Jan 27 2012

Converged Infrastructure Unifies the Data Center

Blending servers, storage and switches improves manageability and control.

At the U.S. Department of Veterans Affairs, convergence and consolidation top the priorities for the agency’s massive IT organization. Assistant Secretary for Information and Technology Roger Baker says supporting five general-use data centers and four that run a specialized health information system requires as much intermeshing of infrastructure as possible.

“We are probably the largest consolidated IT organization in the world, supporting 450,000 e-mail inboxes and 380,000 desktops and laptops all over a single national network,” Baker says.

While the VA’s primary focus has been virtualizing its 15,000 physical servers, IT has in its sights convergence of the total infrastructure — servers, switches and storage. “Our mission is to provide an effective virtual environment for development, testing, integration, preproduction and production applications,” Baker says. The agency is currently test-driving a few self-contained converged infrastructure solutions that could help it achieve that goal faster and with fewer enterprise resources and staff members.

Building Blocks

A converged infrastructure blends servers, storage and switches into a preconfigured fabric that is optimized to support virtualization, cloud computing and other popular IT initiatives. Rather than having sprawling racks of disparate hardware, converged infrastructure offers a unified and easily managed data center approach.

Many manufacturers offer some type of converged infrastructure. For example, VMware, Cisco Systems and EMC have partnered to offer the VCE Vblock system of integrated servers, storage and switching. Cisco also has teamed with NetApp for NetApp’s FlexPod offering of integrated Cisco virtualization-ready blade servers, Nexus switches and NetApp storage. Fujitsu, HP and other major manufacturers also offer some type of converged infrastructure.

“Converged infrastructure is a compelling alternative to traditional data centers because it saves a lot in terms of deployment and initial configuration,” says Jim Frey, managing research director at Enterprise Management Associates.

Disruptive projects involving virtual desktop infrastructure, private clouds, social networking, mobile access and interactive media could benefit from converged infrastructure, according to Frey.

Baker sees the strategy as a good match for projects whose standard release requirements include the elements of the all-in-one boxes. For instance, if a project calls for Cisco blade servers and switches and EMC storage, then Baker says the ready-to-roll Vblock would make sense.

One concern Baker has, though, is vendor lock-in for three critical elements of the data center. He also wants to be sure that committing to a single box will result in full utilization rather than creating islands of bandwidth, CPU and the like that can’t be reached. “We have to be much more careful about our choices because in government, it’s much harder to change horses midstream,” he says.

Homegrown Strategy

At the U.S. Department of State, the IT team is taking a different approach to converged infrastructure. Instead of relying on a packaged solution, Ray Brow, data center consolidation chief, says the agency is functioning as its own integrator.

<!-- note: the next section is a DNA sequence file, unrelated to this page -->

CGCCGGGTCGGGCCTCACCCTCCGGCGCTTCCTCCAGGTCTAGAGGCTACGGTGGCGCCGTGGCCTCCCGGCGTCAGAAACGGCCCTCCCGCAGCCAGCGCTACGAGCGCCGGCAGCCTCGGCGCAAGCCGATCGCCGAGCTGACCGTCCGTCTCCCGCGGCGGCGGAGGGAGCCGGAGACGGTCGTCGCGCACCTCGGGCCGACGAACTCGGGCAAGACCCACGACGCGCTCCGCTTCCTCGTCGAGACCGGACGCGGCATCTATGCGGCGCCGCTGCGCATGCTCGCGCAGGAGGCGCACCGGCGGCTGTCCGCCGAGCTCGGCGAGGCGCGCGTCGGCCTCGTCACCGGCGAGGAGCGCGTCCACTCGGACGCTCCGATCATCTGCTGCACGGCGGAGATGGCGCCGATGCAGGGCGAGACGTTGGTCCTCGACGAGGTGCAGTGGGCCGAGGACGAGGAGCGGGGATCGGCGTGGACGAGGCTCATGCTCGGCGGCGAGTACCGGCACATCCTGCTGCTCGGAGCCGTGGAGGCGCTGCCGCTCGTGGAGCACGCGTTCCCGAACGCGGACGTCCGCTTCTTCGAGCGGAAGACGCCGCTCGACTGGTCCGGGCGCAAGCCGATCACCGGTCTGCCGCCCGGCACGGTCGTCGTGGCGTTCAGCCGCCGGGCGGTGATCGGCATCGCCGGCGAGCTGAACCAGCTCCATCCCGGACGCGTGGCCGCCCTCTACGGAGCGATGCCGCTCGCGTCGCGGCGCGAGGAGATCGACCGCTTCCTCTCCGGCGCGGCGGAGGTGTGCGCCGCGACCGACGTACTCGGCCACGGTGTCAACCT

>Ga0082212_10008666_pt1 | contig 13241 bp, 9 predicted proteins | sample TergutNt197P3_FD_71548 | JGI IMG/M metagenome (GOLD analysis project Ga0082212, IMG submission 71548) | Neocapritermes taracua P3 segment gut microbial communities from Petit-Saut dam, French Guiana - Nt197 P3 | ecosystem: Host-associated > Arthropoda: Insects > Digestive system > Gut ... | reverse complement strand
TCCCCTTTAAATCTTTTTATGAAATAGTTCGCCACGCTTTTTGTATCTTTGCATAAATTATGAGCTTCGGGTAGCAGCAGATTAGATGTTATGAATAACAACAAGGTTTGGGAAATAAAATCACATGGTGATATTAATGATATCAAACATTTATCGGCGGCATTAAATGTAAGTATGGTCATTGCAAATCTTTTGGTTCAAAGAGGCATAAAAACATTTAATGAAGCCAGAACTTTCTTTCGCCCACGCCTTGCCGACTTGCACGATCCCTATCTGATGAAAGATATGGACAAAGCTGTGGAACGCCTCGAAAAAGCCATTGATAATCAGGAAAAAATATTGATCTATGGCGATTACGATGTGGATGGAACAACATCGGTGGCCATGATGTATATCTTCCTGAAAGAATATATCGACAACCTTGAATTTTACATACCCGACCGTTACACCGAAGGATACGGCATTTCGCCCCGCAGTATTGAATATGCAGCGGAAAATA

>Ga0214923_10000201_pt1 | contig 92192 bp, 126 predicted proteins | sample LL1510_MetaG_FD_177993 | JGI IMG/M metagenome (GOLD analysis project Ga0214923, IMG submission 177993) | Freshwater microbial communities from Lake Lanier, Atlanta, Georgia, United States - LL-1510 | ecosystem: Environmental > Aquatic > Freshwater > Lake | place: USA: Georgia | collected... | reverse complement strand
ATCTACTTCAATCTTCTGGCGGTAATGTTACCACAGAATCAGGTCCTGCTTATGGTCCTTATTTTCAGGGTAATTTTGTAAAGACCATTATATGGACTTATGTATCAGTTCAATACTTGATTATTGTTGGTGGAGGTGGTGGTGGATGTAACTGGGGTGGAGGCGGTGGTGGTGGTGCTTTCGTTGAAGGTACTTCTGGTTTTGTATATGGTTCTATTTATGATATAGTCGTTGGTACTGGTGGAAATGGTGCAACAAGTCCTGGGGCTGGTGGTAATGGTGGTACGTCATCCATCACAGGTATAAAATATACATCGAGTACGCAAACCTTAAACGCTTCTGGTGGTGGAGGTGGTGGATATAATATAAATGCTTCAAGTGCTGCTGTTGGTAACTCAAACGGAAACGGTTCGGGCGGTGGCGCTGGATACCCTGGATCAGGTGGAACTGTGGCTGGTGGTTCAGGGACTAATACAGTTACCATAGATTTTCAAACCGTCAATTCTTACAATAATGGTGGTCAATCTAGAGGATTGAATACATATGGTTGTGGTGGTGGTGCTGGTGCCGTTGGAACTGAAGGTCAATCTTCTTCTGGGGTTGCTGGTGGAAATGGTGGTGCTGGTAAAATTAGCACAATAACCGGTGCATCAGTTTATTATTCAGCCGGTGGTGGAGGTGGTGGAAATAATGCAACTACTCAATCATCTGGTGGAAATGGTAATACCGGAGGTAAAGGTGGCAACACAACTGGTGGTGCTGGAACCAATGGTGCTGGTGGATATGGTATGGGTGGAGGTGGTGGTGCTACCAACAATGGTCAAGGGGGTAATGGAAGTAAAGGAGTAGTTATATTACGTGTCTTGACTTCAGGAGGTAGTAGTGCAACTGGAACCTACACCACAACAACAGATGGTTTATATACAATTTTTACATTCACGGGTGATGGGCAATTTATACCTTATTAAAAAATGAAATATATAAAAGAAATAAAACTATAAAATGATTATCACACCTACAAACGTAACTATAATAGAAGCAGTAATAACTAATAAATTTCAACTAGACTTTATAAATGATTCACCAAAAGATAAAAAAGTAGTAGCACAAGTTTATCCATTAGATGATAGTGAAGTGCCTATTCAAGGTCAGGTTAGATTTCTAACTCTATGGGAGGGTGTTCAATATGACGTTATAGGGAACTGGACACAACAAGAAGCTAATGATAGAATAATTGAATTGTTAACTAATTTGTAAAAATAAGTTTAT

The agency is consolidating 14 domestic data centers into two (one on the East Coast power grid and one on the West Coast power grid) to improve cost efficiencies and better serve its 60,000 users around the world. Server virtualization across the agency’s 3,000 physical servers is currently at 55 percent, but the agency expects to eventually reach a target of 70 percent.

While the State Department initially considered Cisco’s Unified Computing System for use in the soon-to-open Denver site, IT staff felt it wasn’t ready for such a deployment yet but wanted to mimic the intent. The group deployed blade servers integrated with Nexus switches and converged all network traffic, which had been split between Fibre Channel on the back end and Ethernet on the front end, to an all-Ethernet backbone. “Our backup and replication networks had been physically separate. Now they’re together, but logically partitioned,” Brow says.

Converged infrastructure requires 85% less space than traditional servers and 85% less power for operation and cooling


The State Department also took a page from converged infrastructure equipment makers by committing to a single manufacturer for each category: servers, switches and storage. “The No. 1 benefit is that you have one button to push when you have issues,” Brow says.

Staffing and training are also simplified because there are fewer types of hardware and software products to deal with, and the acquisition process becomes streamlined. While the agency has gone solo on integrating infrastructure thus far, Brow is not ruling out a move to self-contained units in the future. “It can be challenging getting even three vendors to talk when there’s an issue, so in the long run, I can see the benefit of running on a single platform,” he says.

EMA’s Frey is familiar with both Baker’s and Brow’s concerns about converged infrastructure. Though the upfront costs for packaged converged infrastructure solutions might be jarring, he says, it will be less expensive than buying all the piece parts for these projects and will help them be deployed much faster.